Cookies on this website
We use cookies to ensure that we give you the best experience on our website. If you click 'Continue' we'll assume that you are happy to receive all cookies and you won't see this message again. Click 'Find out more' for information on how to change your cookie settings.

Improved reporting and quicker action could speed up withdrawal and reduce deaths, finds systematic investigation.

Improving the drug withdrawal process could reduce number of deaths

The number of deaths associated with drugs that were subsequently withdrawn from the market could have been reduced had there been fewer delays in the withdrawal process, according to research published in the open access journal BMC Medicine.

This situation could be improved by better reporting of these deaths and quicker action from manufacturers and regulators.

For a drug to be approved by regulators it must be considered to have more potential benefits than potential harmful side effects.  In some instances, side effects are only noted after the drug has been approved and is on the market. When this is the case, drug regulatory authorities can take several actions, which can include the addition of the side effect to the label as an “undesirable effect”, the inclusion of a warning label, or allowing the patient to choose whether or not to take the drug. The final regulatory action is to suspend the drug’s licence, and it is withdrawn from the market.

Researchers from University of Oxford's Nuffield Department of Primary Care Health Sciences searched several databases, including the WHO’s records on medicinal products, the US FDA’s website, the European Medicines Agency’s drug database, and PubMed.

Between 1957 and 2011, over 400 drugs were withdrawn from the market; of these, 95 were withdrawn because deaths were attributed to the drug. Most of the drugs were used in the treatment of neurological or psychiatric disorders, followed by painkillers and anti-inflammatories.

The time between the first death being reported and the drug being withdrawn has not changed since 1957. The average time for withdrawal was four years. Yet the researchers found that the more recent the launch date, the sooner deaths were reported. The gap between the launch of a drug and its withdrawal from the market has also shortened over time.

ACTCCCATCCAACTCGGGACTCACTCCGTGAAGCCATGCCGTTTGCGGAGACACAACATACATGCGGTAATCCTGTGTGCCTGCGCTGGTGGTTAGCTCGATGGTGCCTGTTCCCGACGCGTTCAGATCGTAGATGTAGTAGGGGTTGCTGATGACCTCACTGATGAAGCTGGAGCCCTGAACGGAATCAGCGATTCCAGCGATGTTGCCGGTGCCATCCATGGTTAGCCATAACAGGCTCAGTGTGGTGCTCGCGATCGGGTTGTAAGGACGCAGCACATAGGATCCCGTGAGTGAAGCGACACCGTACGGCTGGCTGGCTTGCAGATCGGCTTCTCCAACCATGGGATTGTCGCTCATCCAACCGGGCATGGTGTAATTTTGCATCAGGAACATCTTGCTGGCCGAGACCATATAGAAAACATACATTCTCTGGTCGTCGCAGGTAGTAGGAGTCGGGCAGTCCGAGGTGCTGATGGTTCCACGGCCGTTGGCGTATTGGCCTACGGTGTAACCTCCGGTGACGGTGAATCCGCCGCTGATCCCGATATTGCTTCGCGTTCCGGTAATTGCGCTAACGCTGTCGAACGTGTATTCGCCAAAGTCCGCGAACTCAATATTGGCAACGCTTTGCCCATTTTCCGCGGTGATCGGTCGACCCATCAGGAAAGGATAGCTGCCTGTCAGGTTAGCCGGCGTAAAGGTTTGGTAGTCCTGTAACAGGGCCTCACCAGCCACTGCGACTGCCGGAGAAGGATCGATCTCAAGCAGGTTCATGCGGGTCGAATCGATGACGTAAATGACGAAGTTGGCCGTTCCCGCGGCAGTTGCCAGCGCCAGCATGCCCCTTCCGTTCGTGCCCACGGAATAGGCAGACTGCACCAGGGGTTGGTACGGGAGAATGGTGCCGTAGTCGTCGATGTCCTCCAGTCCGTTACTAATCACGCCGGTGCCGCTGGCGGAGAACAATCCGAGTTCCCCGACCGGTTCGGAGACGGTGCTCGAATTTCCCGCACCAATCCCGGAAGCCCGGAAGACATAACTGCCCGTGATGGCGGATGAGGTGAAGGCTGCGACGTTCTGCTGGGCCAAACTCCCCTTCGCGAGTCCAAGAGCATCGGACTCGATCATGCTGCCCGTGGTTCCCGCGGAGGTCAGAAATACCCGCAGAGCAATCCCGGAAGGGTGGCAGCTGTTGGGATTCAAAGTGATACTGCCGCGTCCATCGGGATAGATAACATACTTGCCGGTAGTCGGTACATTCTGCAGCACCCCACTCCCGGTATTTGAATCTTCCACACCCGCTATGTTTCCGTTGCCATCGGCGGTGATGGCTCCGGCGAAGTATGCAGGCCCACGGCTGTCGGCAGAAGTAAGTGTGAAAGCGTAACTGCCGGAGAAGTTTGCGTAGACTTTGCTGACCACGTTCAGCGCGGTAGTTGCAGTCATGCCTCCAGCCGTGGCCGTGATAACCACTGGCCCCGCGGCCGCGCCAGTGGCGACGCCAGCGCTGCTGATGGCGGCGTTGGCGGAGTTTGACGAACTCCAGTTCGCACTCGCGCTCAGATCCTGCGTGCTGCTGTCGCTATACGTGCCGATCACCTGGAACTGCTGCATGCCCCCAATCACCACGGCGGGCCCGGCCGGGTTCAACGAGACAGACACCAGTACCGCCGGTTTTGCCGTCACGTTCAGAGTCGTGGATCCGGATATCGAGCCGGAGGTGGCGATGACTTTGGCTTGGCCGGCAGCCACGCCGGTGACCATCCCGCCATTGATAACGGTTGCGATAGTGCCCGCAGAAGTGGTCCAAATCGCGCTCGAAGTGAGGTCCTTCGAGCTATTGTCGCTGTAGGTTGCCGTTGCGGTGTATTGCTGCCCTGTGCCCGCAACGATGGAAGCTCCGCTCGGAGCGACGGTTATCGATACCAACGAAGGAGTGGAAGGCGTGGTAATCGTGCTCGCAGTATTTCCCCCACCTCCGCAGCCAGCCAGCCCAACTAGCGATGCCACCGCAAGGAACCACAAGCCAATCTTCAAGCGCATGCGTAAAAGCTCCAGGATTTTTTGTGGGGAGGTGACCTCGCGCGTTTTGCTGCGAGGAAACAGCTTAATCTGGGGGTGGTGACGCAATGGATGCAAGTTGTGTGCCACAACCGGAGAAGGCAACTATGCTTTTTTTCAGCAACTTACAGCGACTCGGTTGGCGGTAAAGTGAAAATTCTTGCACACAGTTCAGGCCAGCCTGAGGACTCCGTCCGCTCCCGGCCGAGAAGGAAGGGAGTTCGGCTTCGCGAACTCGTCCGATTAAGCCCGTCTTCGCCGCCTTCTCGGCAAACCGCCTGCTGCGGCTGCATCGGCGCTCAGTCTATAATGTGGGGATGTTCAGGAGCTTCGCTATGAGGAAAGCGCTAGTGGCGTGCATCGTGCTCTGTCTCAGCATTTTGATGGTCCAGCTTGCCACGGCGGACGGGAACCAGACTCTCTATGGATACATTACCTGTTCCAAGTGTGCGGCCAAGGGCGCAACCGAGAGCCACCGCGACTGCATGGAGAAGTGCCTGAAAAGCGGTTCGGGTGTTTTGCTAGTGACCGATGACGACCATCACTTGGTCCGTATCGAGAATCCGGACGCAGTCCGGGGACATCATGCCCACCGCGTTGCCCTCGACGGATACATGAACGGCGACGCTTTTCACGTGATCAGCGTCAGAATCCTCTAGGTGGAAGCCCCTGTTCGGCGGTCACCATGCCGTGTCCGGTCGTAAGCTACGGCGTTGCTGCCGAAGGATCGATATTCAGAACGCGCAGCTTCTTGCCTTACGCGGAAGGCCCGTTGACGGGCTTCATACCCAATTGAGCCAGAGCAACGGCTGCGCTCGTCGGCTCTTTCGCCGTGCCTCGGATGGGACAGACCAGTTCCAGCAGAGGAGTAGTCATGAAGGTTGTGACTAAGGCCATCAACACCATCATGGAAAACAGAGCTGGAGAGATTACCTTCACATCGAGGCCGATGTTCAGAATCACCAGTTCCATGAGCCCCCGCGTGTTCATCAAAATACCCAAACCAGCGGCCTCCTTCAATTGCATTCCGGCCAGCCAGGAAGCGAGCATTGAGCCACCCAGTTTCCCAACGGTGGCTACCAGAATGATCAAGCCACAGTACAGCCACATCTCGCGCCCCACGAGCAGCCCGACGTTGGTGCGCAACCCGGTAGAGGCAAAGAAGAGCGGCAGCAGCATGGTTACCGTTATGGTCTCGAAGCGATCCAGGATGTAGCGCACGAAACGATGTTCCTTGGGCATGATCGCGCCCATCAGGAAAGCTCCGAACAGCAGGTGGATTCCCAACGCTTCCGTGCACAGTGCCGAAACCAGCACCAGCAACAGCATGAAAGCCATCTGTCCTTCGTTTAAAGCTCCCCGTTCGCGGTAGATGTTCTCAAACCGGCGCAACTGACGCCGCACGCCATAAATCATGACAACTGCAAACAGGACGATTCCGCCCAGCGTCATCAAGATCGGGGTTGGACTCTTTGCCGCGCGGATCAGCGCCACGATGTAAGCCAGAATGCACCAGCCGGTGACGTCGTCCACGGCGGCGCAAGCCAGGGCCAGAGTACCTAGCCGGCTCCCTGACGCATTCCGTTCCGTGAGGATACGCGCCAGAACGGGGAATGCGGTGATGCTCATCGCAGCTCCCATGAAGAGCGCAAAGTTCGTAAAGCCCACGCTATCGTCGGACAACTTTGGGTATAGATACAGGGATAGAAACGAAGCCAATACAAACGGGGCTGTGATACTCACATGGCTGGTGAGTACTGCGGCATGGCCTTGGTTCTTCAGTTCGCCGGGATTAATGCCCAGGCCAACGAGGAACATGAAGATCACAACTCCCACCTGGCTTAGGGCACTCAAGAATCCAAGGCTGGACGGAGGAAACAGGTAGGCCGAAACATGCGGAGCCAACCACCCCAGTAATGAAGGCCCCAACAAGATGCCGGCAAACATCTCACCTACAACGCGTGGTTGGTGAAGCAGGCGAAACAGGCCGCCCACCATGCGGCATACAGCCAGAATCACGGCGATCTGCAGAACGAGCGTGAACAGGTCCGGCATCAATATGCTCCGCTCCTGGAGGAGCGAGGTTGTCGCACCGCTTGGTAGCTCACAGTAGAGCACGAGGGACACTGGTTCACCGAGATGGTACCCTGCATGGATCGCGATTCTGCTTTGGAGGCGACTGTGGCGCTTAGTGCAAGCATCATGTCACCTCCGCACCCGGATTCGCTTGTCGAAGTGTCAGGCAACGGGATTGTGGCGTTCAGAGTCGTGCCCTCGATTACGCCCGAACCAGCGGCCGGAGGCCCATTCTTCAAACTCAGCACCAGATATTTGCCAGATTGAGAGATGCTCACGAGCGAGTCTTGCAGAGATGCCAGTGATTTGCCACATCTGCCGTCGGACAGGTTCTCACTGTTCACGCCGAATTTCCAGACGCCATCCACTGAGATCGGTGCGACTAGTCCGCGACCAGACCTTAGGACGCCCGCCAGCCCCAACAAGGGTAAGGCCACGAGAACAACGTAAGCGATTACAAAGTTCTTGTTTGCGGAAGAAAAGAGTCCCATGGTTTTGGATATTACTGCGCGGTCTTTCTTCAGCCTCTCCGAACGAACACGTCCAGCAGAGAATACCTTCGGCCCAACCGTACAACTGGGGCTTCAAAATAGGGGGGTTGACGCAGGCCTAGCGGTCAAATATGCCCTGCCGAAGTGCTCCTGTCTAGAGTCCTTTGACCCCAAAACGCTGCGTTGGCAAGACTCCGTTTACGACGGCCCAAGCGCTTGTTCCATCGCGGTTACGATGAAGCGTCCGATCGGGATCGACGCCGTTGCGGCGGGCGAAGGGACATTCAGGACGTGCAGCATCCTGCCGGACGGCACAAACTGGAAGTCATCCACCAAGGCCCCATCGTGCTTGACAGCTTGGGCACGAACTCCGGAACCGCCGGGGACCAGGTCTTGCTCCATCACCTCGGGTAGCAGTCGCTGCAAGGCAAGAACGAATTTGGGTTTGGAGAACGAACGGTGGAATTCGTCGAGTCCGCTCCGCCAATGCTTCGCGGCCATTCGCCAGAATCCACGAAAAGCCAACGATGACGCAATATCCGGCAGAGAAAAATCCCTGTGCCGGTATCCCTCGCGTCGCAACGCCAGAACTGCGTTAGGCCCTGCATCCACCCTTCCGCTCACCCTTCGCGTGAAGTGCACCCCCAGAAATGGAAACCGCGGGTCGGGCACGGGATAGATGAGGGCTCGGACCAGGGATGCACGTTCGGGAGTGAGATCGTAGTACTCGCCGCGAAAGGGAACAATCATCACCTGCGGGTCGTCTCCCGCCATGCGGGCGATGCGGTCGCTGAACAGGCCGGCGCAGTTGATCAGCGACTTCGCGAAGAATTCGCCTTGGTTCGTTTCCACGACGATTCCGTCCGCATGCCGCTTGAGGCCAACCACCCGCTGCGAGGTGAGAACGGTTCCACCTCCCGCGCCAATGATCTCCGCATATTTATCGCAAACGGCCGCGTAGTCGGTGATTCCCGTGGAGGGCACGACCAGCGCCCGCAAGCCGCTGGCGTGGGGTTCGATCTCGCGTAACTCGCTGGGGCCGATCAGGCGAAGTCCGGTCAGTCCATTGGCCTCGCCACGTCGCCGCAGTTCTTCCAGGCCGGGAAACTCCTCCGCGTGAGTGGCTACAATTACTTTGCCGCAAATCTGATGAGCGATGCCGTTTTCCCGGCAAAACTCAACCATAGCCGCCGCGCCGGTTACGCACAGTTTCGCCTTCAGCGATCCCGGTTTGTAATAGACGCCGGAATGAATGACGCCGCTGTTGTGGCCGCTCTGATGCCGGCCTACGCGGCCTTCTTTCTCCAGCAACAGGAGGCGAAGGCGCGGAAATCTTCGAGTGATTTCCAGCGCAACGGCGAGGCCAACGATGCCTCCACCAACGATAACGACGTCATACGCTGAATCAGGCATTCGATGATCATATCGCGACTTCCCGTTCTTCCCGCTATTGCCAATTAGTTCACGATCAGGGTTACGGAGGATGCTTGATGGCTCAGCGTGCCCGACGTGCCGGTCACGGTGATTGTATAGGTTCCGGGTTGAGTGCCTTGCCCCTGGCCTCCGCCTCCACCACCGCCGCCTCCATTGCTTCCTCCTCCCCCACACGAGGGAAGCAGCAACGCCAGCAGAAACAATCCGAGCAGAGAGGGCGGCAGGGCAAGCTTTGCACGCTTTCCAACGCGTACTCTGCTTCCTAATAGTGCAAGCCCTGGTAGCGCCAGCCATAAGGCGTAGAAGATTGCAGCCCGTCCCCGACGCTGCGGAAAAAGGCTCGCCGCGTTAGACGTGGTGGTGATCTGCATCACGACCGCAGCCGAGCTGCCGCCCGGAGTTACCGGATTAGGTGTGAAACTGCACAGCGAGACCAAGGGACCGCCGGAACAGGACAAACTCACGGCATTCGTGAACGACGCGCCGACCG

First author and DPhil student Igho Onakpoya (pictured left) commented:

“Better international co-ordination among regulatory authorities is needed and should lead to speedier and more uniform decision-making processes when drugs are suspected of causing deaths. “

It was found that 40% of the drugs were withdrawn in more than one country, but only 27% were withdrawn from all countries they were sold in.

There were fewer drug withdrawals in African and Asian countries than in Europe and the USA. There are several reasons why a drug may be withdrawn in one country and not others. For example, the number of reported harmful side effects can be different between countries, or the drug could be cheaper than the alternatives.

Most withdrawals were based on case reports rather than evidence from clinical trials. Negative publication bias – when trials with negative results are not published – could mean that more drugs should have been withdrawn or should have been withdrawn sooner.

The researchers conclude that changes in the withdrawal process are needed to avoid needless deaths.  In their paper, they say: “What we need is early formal studies when deaths are suspected to have been due to a drug. Increased transparency in the reporting of adverse events in clinical trials would also help with quicker identification of potentially dangerous drugs, and greater efforts should be made to strengthen drug monitoring systems in low- to middle-income economies.”

Reference:

Delays in the post-marketing withdrawal of drugs to which deaths have been attributed: a systematic investigation and analysis
Igho J Onakpoya, Carl J Heneghan, Jeffrey K Aronson
BMC Medicine